Tasnim Anika ’24

KIPP Philadelphia Schools, Philadelphia, PA

This summer, I had the privilege of working with KIPP Philadelphia as a remote academic intern. KIPP is the largest network of public charter schools in the United States, and it aims to provide a college preparatory education for underserved students. As a member of the academic team at the regional office in Philadelphia, I primarily worked alongside the director of mathematics on several projects to better develop the math curricula. During our first meeting, I was asked about what goals I hoped to achieve during the course of the internship, and I was given assignments that were catered toward the objectives I highlighted. For instance, I wished to learn more about CMOs (charter management organizations) such as KIPP and how they differed from state schools. My first project was putting together a competitive analysis presentation in which I presented my research on the similarities and differences between different CMOs nationally and regionally (in Philadelphia). I learned that charter schools are public schools that operate independently from government school districts. Unlike state schools, however, they have more discretion and “ownership” over curriculum development and management. Therefore, a hallmark of charter schools is that they have more flexibility in designing their classes and choosing how to structure the school day; and this makes them more attractive to some teachers and students.

Since charter school curricula are often more flexible than those of state schools, it’s safe to assume that teachers would have a say in curriculum development. At KIPP Philadelphia, this assumption holds true, as one of my projects involved interviewing the math teachers at some of the KIPP West Philadelphia schools. This was an incredibly insightful experience not only for me but also for the academics team. For example, many teachers wished to see culturally relevant pedagogy (CRP) to be implemented more often in the curriculum and had many suggestions based on the strategies they were already employing in the classroom (focus on group work, after school support and an “improvement-based” system). They also mentioned that there were certain places in which students couldn’t keep up with the fast-paced curriculum. Their concerns primarily inspired my final major project, which involved a substantial amount of data analysis. From this, I identified which standards (or topics) students tended to underperform in, and the ones that they excelled at. These results will be used to develop the curriculum for the 2022-2023 school year, which will place an extra emphasis on standards that need improvement.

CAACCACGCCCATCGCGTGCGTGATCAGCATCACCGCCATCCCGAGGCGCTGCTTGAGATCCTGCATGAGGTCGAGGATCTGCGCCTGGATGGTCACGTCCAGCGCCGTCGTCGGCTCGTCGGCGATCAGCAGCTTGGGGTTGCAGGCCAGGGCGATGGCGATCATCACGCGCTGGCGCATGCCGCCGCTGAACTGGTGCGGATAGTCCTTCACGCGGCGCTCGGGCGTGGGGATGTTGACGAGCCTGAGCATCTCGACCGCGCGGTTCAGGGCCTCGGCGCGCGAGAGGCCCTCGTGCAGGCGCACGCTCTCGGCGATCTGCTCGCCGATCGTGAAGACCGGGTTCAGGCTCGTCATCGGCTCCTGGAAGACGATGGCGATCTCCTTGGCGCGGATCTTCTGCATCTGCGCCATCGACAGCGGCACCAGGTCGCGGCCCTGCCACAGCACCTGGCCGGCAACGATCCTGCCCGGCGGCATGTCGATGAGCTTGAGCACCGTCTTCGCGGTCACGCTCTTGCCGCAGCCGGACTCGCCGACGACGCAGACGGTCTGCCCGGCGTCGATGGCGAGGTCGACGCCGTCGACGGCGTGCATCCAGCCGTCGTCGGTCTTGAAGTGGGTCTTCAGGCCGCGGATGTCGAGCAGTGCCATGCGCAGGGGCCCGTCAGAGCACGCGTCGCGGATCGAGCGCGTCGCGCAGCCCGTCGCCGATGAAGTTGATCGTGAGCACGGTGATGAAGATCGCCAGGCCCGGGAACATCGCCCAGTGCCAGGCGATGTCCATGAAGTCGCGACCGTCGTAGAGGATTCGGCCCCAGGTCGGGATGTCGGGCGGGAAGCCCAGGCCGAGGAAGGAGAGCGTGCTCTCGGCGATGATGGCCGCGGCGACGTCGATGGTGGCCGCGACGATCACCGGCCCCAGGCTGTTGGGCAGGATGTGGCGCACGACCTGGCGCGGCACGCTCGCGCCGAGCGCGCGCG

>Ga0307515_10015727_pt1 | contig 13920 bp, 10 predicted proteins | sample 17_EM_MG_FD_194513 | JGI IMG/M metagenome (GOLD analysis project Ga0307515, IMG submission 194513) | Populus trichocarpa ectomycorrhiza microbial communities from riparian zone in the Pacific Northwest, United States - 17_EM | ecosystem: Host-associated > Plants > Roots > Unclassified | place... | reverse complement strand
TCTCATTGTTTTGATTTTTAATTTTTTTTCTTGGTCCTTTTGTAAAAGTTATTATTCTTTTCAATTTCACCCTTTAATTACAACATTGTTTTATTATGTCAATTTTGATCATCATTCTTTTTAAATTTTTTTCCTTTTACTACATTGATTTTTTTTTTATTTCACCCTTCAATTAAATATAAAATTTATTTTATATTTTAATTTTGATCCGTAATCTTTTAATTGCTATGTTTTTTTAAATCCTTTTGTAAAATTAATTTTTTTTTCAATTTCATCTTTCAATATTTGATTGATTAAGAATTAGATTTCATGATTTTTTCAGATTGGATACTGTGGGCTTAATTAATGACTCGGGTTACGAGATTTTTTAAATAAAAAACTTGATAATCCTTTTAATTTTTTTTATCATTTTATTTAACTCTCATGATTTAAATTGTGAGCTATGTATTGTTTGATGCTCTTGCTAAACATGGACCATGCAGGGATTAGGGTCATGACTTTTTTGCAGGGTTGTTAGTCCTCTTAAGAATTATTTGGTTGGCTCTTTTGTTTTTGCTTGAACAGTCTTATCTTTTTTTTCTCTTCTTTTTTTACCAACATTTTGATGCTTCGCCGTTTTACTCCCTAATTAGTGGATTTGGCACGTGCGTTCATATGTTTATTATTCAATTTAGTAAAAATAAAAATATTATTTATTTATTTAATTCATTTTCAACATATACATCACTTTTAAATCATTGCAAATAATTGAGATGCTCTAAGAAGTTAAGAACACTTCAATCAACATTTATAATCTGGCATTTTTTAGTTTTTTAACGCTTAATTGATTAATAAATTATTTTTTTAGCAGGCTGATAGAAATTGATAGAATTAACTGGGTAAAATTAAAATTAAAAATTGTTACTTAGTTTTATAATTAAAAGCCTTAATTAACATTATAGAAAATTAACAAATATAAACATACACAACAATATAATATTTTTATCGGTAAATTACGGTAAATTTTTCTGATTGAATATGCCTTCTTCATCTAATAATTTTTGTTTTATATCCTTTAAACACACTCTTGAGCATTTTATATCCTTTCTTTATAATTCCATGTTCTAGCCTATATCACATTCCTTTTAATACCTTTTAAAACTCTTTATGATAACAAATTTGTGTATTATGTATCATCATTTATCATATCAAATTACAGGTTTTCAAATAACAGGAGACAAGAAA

While I did have prior experience tutoring students, I felt that I severely lacked in “teaching.” This internship with KIPP has made me more confident in potentially pursuing a career in education, since working on curriculum development and growth analysis this summer helped me fill some of the gaps in my skill set. I want to thank Jeffrey Hines ’77 and the ’68 Center for Career Exploration for making this opportunity accessible to me. Your support throughout the entire process has been tremendously invaluable.